Annika, who skied in her first BMT in 2008 as a nine-year-old, reflected on completing another trip down the Harriman.
“Win or lose, I am always blown away by the energy that the BMT excites in the community, and racing at home is always so meaningful to me. It reminds me where I came from and immerses me fully in the environment that made me love skiing in the first place. That is more priceless to me than any win,” she said.
The energy of race day was electric and palpable. Kapala addressed the phenomenon at the start of Wave 3 and paid homage to race honoree Bob Rosso.
“It just goes to show what can happen when a few people get an idea and get together. It is pretty amazing. This little idea grows into an amazing thing – and it is because of that man right there we are here today,” said Kapala while pointing at Rosso.
“It is only looking back through the retrospective of 50 years that you see that the Boulder is an anchor point for all this amazing stuff that has happened in our valley, a community created around cross-country skiing and outdoor recreation. We don’t really have the Harriman Trail without the BMT with Galena Lodge at the start. Although the founders weren’t thinking of it at the time when you have a good idea, great stuff spins out of it,” he added.
Full Boulder wave winners were Dave Bergart and Lucy Conklin in Wave 3,
Andrew Dougherty and Julia Pierson in Wave 4, Mathieu Signoretty and Abelyn Broughton in Wave 5, Dermott McHugh and Dana Tower in Wave 6, and Riley Hopeman and Gillian Wilcox in Wave 7.
Full Boulder age class winners (youngest to eldest) were Bailey Kurtz, Zoe Liberatore, Alex Larson, Evonna West, Wolter, Rudd, Hegman, Landis, Gelso, Flowers, Newell, Sarah Armstrong, Kurt Wolf, Angie Kell, Joe Jensen, Erin Zell, Todd Hegeman, Brooke Hovey, Duncan Douglas, Kim Taylor, Barry Makarewicz, Roxanne Toly, Steve Moore, Muffy Ritz, Peter Harris, Carol Mutzel, Rosso, Dagmar Eriksson, Andy Andrews and Dorsey Naylor.
Lucy Conklin and Alex Homaechevarria earned Jon Engen honors as the two skiers with the most significant time improvement by percentage from 2022 to ’23.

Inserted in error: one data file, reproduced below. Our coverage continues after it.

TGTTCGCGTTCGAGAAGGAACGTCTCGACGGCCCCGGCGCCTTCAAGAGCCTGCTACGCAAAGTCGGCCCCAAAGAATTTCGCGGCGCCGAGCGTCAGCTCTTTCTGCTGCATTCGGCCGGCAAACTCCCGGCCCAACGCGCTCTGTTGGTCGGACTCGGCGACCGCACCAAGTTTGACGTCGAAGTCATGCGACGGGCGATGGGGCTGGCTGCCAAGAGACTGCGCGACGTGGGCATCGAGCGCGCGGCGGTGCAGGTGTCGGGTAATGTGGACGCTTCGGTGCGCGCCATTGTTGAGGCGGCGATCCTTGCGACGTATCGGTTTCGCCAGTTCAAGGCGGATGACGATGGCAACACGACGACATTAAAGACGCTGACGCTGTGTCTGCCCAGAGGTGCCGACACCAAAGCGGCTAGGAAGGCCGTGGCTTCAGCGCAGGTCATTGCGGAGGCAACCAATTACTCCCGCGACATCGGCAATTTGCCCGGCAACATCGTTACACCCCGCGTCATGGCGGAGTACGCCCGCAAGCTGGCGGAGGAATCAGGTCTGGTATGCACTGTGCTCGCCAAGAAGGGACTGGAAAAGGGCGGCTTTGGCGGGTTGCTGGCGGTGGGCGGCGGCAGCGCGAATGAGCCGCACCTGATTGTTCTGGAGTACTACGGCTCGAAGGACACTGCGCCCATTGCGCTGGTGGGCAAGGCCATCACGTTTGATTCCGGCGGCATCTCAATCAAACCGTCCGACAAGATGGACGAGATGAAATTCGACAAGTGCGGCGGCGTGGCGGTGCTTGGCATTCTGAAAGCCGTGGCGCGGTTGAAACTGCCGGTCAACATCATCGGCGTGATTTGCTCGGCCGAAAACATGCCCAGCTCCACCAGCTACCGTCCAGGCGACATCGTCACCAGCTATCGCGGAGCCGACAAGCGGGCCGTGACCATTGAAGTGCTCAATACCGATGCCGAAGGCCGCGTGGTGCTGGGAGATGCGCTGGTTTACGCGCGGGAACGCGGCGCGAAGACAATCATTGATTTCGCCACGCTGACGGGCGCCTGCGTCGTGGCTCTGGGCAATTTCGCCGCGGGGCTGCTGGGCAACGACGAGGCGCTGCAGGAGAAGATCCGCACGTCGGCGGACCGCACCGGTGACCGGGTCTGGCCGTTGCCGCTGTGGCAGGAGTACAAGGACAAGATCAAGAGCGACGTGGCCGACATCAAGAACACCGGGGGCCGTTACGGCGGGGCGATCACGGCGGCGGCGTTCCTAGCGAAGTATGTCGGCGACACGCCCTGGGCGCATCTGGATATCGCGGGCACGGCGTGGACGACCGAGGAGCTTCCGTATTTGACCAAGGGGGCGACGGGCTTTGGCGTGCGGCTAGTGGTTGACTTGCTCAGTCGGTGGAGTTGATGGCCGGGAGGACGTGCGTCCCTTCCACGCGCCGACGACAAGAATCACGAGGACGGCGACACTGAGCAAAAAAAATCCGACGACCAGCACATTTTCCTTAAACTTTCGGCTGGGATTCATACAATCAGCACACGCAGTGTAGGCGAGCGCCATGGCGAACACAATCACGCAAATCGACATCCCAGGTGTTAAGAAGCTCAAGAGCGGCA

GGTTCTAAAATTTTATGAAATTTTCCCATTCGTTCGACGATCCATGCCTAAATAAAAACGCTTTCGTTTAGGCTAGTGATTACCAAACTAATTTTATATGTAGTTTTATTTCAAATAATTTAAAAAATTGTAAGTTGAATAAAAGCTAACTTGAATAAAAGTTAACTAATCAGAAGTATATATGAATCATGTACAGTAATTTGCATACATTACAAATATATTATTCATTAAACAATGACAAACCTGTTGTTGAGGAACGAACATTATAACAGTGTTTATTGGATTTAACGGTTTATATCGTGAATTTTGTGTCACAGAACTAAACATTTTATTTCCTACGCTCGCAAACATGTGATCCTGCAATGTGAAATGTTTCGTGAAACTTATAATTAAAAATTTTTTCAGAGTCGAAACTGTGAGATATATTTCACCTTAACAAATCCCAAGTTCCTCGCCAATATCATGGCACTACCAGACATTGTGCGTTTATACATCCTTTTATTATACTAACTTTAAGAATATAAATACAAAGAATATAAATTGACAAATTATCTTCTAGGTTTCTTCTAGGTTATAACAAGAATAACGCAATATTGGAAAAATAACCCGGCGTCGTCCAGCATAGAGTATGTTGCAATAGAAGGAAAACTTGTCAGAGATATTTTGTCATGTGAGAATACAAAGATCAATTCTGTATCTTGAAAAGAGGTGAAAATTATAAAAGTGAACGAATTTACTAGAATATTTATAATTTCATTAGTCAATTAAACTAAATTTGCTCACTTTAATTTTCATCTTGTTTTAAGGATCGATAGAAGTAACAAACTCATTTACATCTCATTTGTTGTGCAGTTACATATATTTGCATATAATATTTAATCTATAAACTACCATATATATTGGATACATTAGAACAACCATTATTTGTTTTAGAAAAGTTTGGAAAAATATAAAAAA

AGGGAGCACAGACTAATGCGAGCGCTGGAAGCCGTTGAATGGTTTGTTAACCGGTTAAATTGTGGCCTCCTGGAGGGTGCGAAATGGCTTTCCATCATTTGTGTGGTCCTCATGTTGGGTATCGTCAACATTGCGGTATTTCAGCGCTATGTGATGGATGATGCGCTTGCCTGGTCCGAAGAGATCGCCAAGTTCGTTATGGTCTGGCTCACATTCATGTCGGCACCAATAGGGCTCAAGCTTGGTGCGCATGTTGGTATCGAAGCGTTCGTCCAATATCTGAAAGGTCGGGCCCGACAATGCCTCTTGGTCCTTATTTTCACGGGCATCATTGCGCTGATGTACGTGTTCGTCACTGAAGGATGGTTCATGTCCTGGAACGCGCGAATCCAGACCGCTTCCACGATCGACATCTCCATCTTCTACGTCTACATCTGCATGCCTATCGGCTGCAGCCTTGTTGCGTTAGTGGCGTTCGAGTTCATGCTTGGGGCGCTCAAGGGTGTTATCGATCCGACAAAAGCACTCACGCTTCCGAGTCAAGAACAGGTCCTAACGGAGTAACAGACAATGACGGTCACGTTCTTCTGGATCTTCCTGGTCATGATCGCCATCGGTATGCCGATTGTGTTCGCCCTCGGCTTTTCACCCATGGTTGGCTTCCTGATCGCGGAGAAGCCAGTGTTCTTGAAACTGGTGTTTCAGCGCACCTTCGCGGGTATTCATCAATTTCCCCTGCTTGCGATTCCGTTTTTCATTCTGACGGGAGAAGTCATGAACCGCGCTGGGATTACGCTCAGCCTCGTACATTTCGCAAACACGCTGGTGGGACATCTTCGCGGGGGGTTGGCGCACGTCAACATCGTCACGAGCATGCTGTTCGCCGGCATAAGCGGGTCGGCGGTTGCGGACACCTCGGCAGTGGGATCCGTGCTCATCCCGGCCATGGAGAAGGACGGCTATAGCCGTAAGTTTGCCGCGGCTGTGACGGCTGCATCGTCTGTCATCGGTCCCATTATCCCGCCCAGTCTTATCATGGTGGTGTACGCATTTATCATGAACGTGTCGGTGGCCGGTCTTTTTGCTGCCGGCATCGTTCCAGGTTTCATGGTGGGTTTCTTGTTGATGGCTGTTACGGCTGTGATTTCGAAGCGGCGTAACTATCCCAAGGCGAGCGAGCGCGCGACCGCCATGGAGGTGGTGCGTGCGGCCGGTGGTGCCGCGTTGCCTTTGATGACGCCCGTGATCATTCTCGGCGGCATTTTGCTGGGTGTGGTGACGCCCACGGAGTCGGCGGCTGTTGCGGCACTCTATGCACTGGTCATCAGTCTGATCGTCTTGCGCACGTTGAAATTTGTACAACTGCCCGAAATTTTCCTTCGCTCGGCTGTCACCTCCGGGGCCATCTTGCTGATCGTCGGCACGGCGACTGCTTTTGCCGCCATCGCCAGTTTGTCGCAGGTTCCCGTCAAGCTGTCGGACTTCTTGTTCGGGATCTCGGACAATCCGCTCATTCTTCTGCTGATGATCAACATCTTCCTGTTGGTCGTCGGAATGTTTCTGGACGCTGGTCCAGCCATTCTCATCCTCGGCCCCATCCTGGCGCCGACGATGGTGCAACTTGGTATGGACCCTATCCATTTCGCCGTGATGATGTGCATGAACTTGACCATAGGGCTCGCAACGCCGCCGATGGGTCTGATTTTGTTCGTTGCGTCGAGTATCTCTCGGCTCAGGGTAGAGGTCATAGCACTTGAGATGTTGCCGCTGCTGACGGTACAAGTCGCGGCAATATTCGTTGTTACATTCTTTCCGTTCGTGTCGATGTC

With 25 racers, the Boulder had the largest field of para skiers, with six-time US Paralympian Aaron Pike winning the Full Boulder in 1:46.35. Josh Sweeney and Greg Mallory were second and third in the sitting category. Erik Schultz of Hailey was fifth. For the women, it was Kendall Gretsch and Heather Galeotalanza in first and second place
Ruslan Reiter of Bozeman clocked a 1:26.12 to claim the men’s standing category over Willie Stewart. Dani Aravich (1:37.07) and Grace Miller (1:49.21) went one-two in the women’s standing class.
Title winners in the Charley Course Half Boulder were Ty Wiberg, Erin Martin (sitting), Andre Szucs, and Sarah Pedersen (standing). 12-year-old Noah Eitel and 60-year-old Patti Bellan were the fastest skiers overall in the Half.
Age class champions in the Half Boulder were Eitel, Sydney Nelson, Duncan Fryberger,
Lera Doederlein, Ty Wiberg, Greta Olsen, Scott Traver, Kimberley Johnson, Ken Hahn, Joanna Olsen, Mark Davidson, Marcia Witte, David Joss, Patti Bellan, Bill Leyrer, Donna Finegan, Tullio Cellano, Grace Dyck, and Charley French, who at 97, was the most veteran racer in the field.
The BMT paid homage to Bob Rosso at the awards ceremony in front of an adoring and appreciative crowd.
“What I love about the Boulder is the power of the race,” Bob said. “You have racers from all over coming together to share this experience. It’s really amazing.
“I love you all.”
In honor of Bob’s indelible legacy in the valley and love of skiing, the Boulder Mountain Tour this year as part of our Ski It Forward initiative is establishing the Bob Rosso Scholarship Fund. This merit award will be given in Bob’s name on an annual basis starting in 2023 to two SVSEF prep team athletes who display an enthusiasm for life, regard for people, and love of the outdoors.
“There are individuals you feel lucky to exist with at the same time; you learn from them, lean on them, laugh with them and love them. And that is Bob,” Race Director Jody Zarkos said during Bob’s tribute.
“I know I speak for all of us when I say, thank you.”
Boulder Mountain Tour: Complete Results